NEW YORK - Young people are smoking fewer cigarettes these days, but their cigar use is rising, which may partly be due to the popularity of flavored cigars, according to a new study.
"The cigar market is the most heavily flavored of all tobacco products," said Cristine D. Delnevo, who led the research. "For decades, tobacco industry internal documents have highlighted that flavors appeal to youth and young people."
Delnevo, who directs the Center for Tobacco Surveillance & Evaluation Research at Rutgers Cancer Institute of New Jersey in New Brunswick, and colleagues from the National Institutes of Health investigated recent market and survey data on flavored cigar use among young people.
Delnevo and her coauthors analysed an annual survey of drug and alcohol use among Americans ages 12 and up. For this study, the researchers selected the 6,700 survey responders in 2010 and 2011 who reported smoking cigars in the previous month and had noted their usual brand.
They found that 8 per cent of men and 2 per cent of women said they had smoked a cigar in the past 30 days, but 11 per cent of people between ages 18 and 25 years old had smoked a cigar - more than any other age group.
Three quarters of cigar smokers reported a usual brand that offers flavored varieties, according to the results published in the journal Tobacco Control.
People who smoked cigarettes or those who smoked cigars daily were more likely to report using a flavored brand. Flavored varieties were also more popular among females, African Americans and people under age 35.
By 2011, flavored cigars made up almost half of all cigar sales from convenience stores, according to Nielsen market scanner data. Between 2008 and 2011, revenue from cigar sales went up by 30 per cent, driven largely by flavored cigar sales, which increased by 53 per cent.
Flavored cigars increased from 42 per cent of the cigar market in 2008 to 50 per cent of the cigar market in 2011.
"It is important to remember that youth experiment with multiple tobacco products, not just cigarettes," Delnevo told Reuters Health by email. "In fact, the most recent data from the National Youth Tobacco Survey show that rates of current cigarette and cigar use do not differ among adolescent males."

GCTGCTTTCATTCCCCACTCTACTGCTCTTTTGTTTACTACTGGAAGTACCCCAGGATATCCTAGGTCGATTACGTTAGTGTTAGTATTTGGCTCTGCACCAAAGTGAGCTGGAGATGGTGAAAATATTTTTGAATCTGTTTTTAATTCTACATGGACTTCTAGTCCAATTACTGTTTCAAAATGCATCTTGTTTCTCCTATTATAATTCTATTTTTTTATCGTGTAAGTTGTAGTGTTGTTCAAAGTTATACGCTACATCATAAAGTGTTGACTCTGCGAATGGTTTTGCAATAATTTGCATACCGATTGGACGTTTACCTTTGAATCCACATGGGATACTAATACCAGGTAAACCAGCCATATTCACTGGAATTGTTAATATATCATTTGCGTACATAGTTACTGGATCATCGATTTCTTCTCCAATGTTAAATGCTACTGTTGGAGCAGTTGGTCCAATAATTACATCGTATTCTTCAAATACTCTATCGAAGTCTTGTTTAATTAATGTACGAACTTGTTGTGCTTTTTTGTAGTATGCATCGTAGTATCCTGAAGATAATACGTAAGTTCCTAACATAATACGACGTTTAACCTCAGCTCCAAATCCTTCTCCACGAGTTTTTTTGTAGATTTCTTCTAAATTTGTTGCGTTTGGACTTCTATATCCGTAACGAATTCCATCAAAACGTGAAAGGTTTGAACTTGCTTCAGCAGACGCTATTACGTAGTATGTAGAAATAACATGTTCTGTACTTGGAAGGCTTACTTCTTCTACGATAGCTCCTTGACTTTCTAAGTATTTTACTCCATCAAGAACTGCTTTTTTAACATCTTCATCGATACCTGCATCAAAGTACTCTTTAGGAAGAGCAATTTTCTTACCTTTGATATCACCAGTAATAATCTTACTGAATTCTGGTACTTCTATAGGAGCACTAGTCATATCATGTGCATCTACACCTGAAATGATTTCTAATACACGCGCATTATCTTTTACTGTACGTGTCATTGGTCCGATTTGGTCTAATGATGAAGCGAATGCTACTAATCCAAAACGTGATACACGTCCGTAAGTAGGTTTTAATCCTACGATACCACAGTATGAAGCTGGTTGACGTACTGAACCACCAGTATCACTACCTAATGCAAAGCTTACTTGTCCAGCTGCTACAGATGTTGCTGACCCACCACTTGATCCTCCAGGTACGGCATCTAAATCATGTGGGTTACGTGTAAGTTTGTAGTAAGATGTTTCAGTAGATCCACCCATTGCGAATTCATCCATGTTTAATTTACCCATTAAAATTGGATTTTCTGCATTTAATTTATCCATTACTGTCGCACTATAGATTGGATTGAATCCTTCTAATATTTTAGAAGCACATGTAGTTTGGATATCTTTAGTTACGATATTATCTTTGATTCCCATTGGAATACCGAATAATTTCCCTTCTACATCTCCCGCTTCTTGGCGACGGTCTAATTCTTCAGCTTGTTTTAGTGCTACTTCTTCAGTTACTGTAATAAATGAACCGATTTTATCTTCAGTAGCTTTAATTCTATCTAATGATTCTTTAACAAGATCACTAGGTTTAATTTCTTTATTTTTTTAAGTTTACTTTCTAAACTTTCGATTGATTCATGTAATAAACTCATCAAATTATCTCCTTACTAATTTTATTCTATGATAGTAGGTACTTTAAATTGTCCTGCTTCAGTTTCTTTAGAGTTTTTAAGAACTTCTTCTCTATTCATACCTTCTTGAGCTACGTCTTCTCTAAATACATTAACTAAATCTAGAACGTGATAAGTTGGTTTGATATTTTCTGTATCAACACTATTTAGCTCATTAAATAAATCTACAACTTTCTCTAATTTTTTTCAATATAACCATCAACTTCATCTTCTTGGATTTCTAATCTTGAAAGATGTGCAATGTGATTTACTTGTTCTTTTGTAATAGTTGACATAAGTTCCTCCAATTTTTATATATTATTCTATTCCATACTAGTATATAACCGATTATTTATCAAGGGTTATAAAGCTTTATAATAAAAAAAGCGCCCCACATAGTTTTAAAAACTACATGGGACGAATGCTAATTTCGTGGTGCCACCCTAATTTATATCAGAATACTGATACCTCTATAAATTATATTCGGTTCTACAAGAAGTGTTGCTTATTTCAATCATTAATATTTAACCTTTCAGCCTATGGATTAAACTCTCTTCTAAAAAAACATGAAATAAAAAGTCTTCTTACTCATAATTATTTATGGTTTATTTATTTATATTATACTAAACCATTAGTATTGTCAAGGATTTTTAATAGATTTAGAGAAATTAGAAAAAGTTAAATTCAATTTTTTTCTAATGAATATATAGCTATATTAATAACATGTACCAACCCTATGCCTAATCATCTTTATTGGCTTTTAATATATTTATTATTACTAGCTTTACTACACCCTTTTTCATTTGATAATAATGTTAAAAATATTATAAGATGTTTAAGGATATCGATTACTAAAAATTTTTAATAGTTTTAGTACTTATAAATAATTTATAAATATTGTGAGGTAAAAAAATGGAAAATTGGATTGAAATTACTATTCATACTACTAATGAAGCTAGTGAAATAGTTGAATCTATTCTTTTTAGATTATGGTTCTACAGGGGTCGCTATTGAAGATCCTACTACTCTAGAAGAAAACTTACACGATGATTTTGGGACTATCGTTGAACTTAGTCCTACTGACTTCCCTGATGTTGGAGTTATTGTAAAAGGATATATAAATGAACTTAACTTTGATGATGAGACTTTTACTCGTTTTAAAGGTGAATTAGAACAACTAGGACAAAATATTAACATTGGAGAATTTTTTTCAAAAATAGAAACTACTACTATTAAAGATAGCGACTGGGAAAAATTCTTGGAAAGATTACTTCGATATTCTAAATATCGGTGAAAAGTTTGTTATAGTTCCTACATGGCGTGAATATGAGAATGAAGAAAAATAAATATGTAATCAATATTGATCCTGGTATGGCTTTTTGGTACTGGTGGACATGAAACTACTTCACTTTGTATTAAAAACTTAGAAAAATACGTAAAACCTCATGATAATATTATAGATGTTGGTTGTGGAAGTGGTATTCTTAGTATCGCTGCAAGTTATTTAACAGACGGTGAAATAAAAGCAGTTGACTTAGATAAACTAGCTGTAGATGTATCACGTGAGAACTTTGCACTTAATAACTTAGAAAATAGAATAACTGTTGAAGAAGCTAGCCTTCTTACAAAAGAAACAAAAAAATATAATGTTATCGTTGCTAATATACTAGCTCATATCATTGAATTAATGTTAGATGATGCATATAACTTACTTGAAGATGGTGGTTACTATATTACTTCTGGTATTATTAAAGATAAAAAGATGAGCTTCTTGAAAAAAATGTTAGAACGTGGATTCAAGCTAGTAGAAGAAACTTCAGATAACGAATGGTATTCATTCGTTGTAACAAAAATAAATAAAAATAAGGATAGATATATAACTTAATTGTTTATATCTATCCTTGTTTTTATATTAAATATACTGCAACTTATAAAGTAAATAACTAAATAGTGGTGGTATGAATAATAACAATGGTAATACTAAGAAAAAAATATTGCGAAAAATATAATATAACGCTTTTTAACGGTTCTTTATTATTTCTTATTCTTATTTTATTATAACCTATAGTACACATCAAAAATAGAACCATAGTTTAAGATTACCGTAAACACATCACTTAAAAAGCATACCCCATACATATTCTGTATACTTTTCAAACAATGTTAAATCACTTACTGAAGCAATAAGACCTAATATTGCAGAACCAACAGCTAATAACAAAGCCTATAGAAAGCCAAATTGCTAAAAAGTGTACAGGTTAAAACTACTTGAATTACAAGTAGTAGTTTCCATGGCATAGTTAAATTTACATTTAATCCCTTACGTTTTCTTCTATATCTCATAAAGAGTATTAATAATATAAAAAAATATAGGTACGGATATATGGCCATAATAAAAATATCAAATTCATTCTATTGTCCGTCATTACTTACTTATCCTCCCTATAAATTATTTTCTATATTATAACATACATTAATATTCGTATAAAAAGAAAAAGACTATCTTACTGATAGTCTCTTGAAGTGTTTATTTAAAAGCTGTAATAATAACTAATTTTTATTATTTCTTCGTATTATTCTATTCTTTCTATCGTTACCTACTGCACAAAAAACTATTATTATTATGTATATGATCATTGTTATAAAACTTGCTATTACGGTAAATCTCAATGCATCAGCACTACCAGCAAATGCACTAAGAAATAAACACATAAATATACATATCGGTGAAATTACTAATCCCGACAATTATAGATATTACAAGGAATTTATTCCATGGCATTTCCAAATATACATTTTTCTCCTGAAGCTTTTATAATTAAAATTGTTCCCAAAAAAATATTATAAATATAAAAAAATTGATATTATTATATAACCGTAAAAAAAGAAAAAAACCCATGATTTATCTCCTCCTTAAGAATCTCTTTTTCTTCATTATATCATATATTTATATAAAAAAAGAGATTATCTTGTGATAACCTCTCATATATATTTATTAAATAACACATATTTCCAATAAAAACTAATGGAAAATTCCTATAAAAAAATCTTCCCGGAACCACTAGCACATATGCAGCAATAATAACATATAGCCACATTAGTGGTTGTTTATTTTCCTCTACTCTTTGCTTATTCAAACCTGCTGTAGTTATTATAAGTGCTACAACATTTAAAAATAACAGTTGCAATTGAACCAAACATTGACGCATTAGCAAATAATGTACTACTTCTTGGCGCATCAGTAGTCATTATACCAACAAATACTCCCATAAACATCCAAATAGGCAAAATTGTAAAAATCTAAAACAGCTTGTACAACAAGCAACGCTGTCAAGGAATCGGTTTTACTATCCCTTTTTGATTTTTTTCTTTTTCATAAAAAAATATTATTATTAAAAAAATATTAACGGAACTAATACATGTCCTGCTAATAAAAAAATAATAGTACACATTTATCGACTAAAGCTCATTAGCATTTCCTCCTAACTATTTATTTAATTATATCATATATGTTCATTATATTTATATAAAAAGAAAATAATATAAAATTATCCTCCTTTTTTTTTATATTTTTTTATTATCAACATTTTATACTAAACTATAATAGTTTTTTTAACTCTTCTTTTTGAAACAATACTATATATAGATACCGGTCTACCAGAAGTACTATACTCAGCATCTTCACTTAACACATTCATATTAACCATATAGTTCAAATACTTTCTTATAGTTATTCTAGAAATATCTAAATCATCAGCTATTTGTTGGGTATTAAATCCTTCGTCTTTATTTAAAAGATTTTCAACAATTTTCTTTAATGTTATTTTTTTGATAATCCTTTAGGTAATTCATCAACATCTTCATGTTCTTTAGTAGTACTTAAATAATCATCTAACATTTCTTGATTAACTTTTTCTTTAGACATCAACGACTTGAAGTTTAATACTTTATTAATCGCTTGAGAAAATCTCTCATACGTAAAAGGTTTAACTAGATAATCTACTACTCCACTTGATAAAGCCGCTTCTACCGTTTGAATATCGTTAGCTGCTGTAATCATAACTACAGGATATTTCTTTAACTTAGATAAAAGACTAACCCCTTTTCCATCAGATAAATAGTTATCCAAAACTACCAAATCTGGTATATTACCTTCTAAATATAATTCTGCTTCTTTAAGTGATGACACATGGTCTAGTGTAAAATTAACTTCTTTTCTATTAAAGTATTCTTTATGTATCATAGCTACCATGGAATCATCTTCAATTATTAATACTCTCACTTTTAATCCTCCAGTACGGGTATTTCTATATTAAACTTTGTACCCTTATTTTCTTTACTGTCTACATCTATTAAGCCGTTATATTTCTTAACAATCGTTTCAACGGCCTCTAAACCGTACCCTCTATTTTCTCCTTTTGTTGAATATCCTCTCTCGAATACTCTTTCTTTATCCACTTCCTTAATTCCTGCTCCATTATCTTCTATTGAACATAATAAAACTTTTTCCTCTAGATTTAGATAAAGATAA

Public health messaging in the past largely focused on cigarettes, she said.
Cigars have been flavored for decades, but may be appealing to youth more now as a substitute for cigarettes, Centers for Disease Control and Prevention epidemiologist Brian King told Reuters Health.
King is the senior scientific advisor to the CDC's Office on Smoking and Health in Atlanta.
"Little cigars and cigarillos are the same size and shape and have similar filters as cigarettes," he said. "They are essentially cigarettes in disguise."
The Food and Drug Administration has banned flavorings other than menthol in cigarettes, but that restriction does not apply to cigars.
"A lot of times they're bubble gum or chocolate or candy flavored, and in many cases the packages are also framed in a manner to appeal to kids," King said.
They are also less expensive than cigarettes because they are not subject to the same taxes, all of which combines to give cigars a "glaring loophole" in tobacco regulation, he said.
"In many states these products can be purchased for mere pocket change," he said.
The price differential could potentially encourage cigarette smokers to switch to a cheaper alternative when they might otherwise have quit, Delnevo said.
It's important for parents and schools to remember that cigars contain the same carcinogens as cigarettes, and they are not a safe alternative, King said.
"We should use the same public health messaging for cigarettes and cigars," he said.